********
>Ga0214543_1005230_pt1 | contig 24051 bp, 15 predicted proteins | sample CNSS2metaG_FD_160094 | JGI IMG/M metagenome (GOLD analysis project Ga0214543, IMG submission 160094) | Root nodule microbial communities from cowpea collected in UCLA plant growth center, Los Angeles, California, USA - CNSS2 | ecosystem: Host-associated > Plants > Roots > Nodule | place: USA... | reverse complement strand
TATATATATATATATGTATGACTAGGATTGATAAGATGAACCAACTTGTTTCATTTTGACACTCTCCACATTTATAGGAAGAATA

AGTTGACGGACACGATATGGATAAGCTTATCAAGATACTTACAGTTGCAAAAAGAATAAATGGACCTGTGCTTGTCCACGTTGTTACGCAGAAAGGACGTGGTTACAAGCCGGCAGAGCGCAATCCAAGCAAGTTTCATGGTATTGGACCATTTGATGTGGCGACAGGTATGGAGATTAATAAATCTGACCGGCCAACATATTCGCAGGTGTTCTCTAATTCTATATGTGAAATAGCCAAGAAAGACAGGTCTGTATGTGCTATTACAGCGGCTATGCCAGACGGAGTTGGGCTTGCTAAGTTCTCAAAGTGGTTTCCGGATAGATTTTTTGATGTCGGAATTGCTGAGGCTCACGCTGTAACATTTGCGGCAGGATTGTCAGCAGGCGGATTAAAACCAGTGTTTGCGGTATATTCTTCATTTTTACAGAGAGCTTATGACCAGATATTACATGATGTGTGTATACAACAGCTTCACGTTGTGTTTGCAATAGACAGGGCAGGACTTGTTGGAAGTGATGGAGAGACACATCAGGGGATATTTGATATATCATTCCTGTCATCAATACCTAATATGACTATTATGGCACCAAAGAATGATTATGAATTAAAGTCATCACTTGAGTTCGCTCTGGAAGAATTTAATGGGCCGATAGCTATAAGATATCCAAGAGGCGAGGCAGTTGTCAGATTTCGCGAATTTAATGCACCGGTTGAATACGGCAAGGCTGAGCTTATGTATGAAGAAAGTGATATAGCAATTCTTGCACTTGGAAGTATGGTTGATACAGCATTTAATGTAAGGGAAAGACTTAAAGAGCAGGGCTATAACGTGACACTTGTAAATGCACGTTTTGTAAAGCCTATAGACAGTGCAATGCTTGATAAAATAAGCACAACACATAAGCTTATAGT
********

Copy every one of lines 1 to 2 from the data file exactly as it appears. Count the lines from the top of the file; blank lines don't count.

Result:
>Ga0214543_1005230_pt1 | contig 24051 bp, 15 predicted proteins | sample CNSS2metaG_FD_160094 | JGI IMG/M metagenome (GOLD analysis project Ga0214543, IMG submission 160094) | Root nodule microbial communities from cowpea collected in UCLA plant growth center, Los Angeles, California, USA - CNSS2 | ecosystem: Host-associated > Plants > Roots > Nodule | place: USA... | reverse complement strand
TATATATATATATATGTATGACTAGGATTGATAAGATGAACCAACTTGTTTCATTTTGACACTCTCCACATTTATAGGAAGAATA